Recommends it for: fantasy and sci-fi fans, women of color, history buffs
This is one of my favorite books ever, for its superb blending of atmosphere/landscape, characterization, politics, history, race/gender/sexuality, politics, and plot. Ms. Butler (may she rest in peace) created some of the most memorable characters in my mind in Doro and, of course, Anyanwu/Emma. I could read this book over and over. Just doing a text analysis of the opening 7 paragraphs is such an education to an aspiring novelist like me. Didn't like 'Mind of My Mind' as much, but wonder if an ...more
A great book, I can’t believe that I just discovered Octavia Butler this year. She has been one the gems that I have encountered while reading through the NPR list of classic science fiction and fantasy. This novel could easily be a stand-alone novel, but I was intrigued when I realized it was the first in a series—I will be very interested to see where Butler takes the story from here.

Although this is another book about extraordinarily long life, Butler examines it from a very different view po
Oct 22, 2015 Akirah rated it really liked it
This book drove me crazy! There were amazing moments in the book: moments where I was just truly shocked and excited. Times where I would tell my friends and family that Octavia Butler is one of the greatest writers to have ever lived. However, there were times where I struggled to get through it. The internal dialogue in this book is oftentimes long and repetitive. I found myself saying "Wrap it up, B" in the Dave Chappelle type of way.

However, I truly believe that if Octavia Butler was alive
Apr 21, 2012 Marvin rated it it was amazing  ·  review of another edition
Octavia E. Butler's women are incredibly strong characters. One of her themes is that people are either masters or slaves but occasionally there is a person who refuses to be either and that person becomes persecuted for their refusal to be labeled. The main protagonist of Wild Seed is one of those persons. She is a mutant who has lived 300 years, both feared and respected in her African tribe yet always living on the outside for her protection. She meets another non-human that is much older and ...more
Zen Cho
Jun 05, 2007 Zen Cho rated it it was ok  ·  review of another edition
Shelves: sff, written-by-poc
This review has been hidden because it contains spoilers. To view it, click here.
Jul 05, 2010 Nikki rated it really liked it
This book wasn't as good a match for my mood as N.K. Jemisin's The Hundred Thousand Kingdoms, but it didn't suffer for being read immediately after it. It's an interesting concept: a being that might as well be a god, moving from body to body, amoral and utterly self-serving, trying to breed others like him so he won't be alone, and a being who is also immortal, or close to it, nurturing families so she won't be alone. The two of them are entirely different: Anwanyu loves the people she finds an ...more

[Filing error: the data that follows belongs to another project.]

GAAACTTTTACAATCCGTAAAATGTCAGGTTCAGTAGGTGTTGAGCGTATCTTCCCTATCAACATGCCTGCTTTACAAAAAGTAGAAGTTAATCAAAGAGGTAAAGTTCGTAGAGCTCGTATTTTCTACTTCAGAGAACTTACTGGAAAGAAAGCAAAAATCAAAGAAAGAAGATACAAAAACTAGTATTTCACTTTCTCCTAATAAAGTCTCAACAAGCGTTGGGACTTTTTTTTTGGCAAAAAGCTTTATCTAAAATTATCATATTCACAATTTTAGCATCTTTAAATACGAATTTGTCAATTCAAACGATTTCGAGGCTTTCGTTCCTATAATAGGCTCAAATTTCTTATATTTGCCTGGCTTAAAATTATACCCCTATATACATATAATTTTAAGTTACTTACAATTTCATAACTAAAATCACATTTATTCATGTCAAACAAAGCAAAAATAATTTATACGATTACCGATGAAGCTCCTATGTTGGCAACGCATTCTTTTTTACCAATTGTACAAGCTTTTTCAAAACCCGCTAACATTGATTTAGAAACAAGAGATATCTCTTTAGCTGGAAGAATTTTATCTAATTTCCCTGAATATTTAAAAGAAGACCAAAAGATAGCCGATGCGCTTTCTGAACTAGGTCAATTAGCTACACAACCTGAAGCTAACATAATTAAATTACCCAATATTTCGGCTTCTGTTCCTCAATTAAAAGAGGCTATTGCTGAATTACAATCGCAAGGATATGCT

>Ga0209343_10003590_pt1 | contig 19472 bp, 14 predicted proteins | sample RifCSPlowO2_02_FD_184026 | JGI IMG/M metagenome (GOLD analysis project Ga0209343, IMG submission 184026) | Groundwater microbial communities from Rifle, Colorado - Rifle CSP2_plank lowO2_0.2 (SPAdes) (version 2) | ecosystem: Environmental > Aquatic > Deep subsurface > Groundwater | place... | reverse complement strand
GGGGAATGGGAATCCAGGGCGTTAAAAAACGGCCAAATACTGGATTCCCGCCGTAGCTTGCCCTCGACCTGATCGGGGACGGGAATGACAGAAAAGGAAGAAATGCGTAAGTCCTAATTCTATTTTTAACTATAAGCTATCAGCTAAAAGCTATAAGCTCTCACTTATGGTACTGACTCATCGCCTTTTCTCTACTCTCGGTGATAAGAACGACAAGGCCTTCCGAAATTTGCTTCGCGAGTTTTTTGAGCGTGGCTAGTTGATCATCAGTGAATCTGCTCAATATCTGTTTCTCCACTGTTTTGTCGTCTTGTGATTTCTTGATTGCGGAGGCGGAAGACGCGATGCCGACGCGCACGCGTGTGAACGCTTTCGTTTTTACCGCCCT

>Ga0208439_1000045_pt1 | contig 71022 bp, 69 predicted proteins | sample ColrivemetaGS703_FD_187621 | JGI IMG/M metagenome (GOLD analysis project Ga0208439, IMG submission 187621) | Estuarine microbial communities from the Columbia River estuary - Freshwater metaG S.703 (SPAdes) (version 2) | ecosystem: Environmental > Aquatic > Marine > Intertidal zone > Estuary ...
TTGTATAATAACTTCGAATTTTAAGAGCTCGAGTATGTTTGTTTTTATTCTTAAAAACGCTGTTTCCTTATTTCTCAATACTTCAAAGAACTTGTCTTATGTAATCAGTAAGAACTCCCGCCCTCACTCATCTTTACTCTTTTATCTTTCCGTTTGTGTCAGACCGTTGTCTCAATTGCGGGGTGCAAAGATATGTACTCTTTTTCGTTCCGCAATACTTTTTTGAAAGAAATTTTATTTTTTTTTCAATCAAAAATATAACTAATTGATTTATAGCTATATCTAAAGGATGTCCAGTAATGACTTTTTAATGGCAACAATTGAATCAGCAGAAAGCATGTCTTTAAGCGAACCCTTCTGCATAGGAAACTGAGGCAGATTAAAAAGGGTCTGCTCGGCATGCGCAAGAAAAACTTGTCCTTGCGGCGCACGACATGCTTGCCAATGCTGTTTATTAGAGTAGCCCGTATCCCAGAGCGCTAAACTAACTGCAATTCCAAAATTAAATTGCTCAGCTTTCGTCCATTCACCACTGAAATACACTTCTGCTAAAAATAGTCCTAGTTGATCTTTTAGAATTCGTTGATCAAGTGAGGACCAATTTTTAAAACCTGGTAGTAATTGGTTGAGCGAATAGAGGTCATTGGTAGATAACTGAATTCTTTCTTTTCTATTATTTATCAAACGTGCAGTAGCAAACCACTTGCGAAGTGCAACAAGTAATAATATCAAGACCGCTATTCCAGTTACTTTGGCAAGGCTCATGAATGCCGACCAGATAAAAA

Jan 23, 2016 Jason rated it it was amazing  ·  review of another edition
Shelves: e-books, read-2016
5 Stars

Wild Seed by Octavia Butler is book one in her Pattermaster Series. I am a huge fan of Octavia Butler and have loved many of her works. She writes about strong women. She also writes to explore deep subjects and situations utilizing her fiction as the means in which to explore them.

This is primarily the story of an amazing woman named Anyanwu. She is different from most people, a mutant per se. Anyanwu is a shapeshifter and a gifted healer. She can manipulate her body down to each indiv
Jan 14, 2011 Kane rated it it was amazing
Recommends it for: would-be writers
Striking and unique. Where do I begin? Maybe at the beginning. The first few paragraphs of Wild Seed are a lesson on exposition. From a careful reading we get a developing picture of a very odd character. We're encouraged to look further. We're repulsed. We're drawn back. We care.

This is the story of the meeting of two strange beings, Doro and Anyanwu. Both have incredible powers; but use them very differently: one kills coldly and easily and one is a healer. Their evolving and complex relations
Spider the Doof Warrior
Jan 24, 2015 Spider the Doof Warrior rated it really liked it
Doro just needed a copy of Sims, but not Sims 4 because it sucks. Then he could breed people, manipulate them all day and have himself a good time without causing suffering and misery to actual people.

But, it would have been harder for him to find a body.

Somehow he gets drawn to Anyanwu living in some African town in the time of slavery. He ensnares this powerful woman in his web of control, dominance and general assholery as he tries to breed people he can fit in with.

And control. Because that
ThatEzi  (Oh My Shelves)
Normally, I am not a science fiction fan, but the cover seemed really intriguing. I decided to read it and I was not disappointed. This book was so engaging that I just couldn’t put it down.
The story was about two immortal beings, Doro and Anyanwu, and began a journey together. Anyanwu was a healer and a matriarch, whereas Doro was a parasitic patriach obsessed with creating the perfect civilization who would worship him. Doro was fascinated by humans and descendants who exhibited supernatural g
Jun 16, 2016 Skip rated it liked it